How are our judgments related to God’s judgments? What is the exact relation of our specific judgments (i.e. those actions we say are “self-serving, exploitation, etc.”) to the specific judgments of God pronounced in Scripture? Here DSSHS is slipperiest.

How do we know that such-and-such is “self-serving”? Because the Bible tells me so? DSSHS wants to answer “yes,” but is vague about specifics:

As the basis of Christian ethics, Scripture functions as both law and gospel to reveal God’s heart and the reality of the human situation. Scripture provides the Ten Commandments, teaches the law of love, and values the conscience. It also reminds Christians that they cannot discover God’s intentions for Christian morality simply by observing nature or the world. Scripture teaches that God’s will can only be comprehended through the foolishness of the cross and resurrection…” (401)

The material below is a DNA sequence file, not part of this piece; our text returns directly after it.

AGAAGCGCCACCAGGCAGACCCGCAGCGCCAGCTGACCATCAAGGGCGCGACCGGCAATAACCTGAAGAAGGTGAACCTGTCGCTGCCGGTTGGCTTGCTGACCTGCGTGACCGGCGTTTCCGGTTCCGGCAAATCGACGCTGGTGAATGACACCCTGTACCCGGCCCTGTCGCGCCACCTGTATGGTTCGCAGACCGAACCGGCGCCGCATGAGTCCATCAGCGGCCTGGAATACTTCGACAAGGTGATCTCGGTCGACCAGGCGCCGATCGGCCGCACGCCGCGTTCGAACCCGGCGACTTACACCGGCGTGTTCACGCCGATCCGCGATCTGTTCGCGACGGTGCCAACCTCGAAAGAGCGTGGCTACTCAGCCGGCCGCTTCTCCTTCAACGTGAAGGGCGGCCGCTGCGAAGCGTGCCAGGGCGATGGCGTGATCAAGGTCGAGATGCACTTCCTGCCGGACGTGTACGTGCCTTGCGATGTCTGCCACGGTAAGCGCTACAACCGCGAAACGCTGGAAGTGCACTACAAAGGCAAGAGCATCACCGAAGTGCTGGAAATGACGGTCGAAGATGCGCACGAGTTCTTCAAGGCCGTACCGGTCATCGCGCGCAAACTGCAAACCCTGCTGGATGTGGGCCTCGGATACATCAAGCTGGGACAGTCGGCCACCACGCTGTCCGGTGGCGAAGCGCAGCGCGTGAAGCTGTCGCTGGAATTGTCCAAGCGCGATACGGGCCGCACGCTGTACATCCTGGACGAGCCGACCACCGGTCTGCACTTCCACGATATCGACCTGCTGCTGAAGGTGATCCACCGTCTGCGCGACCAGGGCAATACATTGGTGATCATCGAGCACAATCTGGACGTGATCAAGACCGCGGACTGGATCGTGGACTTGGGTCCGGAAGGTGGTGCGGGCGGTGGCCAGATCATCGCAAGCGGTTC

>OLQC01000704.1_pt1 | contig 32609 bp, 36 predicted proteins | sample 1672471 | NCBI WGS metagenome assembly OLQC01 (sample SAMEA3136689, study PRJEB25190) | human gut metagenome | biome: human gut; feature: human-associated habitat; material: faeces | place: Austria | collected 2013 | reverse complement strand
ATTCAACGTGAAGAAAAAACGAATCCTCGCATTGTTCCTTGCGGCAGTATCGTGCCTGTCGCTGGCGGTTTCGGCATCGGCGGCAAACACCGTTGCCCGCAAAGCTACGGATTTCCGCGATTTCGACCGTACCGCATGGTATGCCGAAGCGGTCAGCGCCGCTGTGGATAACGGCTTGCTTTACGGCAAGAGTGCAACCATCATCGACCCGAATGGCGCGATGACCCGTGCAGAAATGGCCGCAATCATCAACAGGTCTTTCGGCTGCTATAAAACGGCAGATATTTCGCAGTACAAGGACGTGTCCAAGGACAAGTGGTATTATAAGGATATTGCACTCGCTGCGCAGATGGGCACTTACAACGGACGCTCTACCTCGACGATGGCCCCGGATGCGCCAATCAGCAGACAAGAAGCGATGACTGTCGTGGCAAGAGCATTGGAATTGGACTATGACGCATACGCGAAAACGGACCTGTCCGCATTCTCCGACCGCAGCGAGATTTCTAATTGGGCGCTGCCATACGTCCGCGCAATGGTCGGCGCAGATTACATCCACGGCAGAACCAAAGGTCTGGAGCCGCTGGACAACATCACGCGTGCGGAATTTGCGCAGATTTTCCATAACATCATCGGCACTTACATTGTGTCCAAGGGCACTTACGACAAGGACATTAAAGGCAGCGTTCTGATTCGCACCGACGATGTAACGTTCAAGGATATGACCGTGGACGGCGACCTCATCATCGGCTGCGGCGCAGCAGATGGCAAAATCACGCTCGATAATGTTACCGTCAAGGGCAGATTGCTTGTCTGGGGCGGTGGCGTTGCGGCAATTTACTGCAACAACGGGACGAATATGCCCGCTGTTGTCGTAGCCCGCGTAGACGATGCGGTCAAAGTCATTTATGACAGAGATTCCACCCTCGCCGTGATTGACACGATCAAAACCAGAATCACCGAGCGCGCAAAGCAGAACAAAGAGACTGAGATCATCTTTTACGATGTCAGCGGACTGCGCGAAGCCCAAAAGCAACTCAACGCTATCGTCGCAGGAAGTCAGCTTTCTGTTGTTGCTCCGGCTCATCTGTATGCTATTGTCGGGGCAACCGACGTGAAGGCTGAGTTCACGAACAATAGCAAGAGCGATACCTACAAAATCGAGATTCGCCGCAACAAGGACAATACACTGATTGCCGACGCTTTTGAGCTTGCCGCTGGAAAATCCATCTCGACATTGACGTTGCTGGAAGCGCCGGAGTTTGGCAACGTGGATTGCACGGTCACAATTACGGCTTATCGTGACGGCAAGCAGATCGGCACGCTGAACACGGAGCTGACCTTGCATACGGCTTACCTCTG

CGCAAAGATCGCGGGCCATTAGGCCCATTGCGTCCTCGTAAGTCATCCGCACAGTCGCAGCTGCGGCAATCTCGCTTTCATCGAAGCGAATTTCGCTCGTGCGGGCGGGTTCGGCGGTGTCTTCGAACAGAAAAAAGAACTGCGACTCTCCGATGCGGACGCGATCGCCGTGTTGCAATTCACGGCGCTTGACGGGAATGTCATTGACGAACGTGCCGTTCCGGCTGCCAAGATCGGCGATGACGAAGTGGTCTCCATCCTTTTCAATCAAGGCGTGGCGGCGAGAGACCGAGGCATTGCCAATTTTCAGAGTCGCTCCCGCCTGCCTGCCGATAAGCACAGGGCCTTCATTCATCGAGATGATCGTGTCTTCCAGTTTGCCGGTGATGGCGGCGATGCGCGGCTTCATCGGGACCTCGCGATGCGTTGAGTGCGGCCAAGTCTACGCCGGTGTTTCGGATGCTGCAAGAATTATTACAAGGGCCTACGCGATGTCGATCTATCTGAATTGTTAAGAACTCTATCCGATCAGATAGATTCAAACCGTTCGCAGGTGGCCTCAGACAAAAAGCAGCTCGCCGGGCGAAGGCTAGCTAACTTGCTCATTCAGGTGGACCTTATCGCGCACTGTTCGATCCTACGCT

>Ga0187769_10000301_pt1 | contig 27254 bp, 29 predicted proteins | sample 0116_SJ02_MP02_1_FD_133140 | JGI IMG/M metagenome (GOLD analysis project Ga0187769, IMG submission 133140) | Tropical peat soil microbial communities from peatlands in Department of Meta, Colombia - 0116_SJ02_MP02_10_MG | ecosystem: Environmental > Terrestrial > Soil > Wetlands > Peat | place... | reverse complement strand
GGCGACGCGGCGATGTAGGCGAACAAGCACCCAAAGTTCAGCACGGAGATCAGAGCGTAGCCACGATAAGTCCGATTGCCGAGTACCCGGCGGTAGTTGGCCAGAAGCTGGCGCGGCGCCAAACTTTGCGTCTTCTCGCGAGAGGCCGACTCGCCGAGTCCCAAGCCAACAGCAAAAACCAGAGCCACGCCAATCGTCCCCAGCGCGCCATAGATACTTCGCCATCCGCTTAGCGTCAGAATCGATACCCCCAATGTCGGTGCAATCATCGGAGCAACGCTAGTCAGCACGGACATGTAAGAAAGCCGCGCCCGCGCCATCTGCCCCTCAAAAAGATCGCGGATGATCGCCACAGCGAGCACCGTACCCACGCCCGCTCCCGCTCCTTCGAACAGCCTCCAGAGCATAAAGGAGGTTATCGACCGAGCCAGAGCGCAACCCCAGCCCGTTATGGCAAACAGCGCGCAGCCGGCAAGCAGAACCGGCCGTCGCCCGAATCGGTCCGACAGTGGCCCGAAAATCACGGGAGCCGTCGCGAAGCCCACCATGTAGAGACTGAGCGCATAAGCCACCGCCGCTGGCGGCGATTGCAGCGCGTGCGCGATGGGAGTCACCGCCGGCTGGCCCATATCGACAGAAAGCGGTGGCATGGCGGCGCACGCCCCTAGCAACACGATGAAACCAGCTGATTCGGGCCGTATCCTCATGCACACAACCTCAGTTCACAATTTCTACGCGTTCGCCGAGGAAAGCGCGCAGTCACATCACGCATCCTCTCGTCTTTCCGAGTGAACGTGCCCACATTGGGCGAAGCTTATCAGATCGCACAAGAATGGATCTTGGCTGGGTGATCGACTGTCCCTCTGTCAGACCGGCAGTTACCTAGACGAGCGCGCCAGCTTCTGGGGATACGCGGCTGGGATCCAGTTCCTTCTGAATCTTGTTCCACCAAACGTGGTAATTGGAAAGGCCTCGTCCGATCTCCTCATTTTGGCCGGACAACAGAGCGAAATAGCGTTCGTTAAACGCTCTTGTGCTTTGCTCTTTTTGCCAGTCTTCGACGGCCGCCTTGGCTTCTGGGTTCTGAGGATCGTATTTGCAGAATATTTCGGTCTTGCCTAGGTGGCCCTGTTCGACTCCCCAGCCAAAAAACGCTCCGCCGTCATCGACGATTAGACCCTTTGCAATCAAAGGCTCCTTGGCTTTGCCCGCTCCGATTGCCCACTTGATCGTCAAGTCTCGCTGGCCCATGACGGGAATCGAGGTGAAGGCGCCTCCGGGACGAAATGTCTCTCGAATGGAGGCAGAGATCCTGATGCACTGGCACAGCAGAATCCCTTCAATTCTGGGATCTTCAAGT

(The last sentence is another instance of DSSHS’ penchant for over-statement that side-tracks the reader. What do they mean by “can only be comprehended”? Everywhere in Scripture God’s will can be “comprehended” apart from the cross, sufficiently for the law of God justly to condemn the wicked! Cf. Romans 1:32, 2:12.)

“Scripture provides the Ten Commandments, teaches the law of love, and values the conscience.” Of course, but what exactly do these sources say? That’s not a question that DSSHS answers.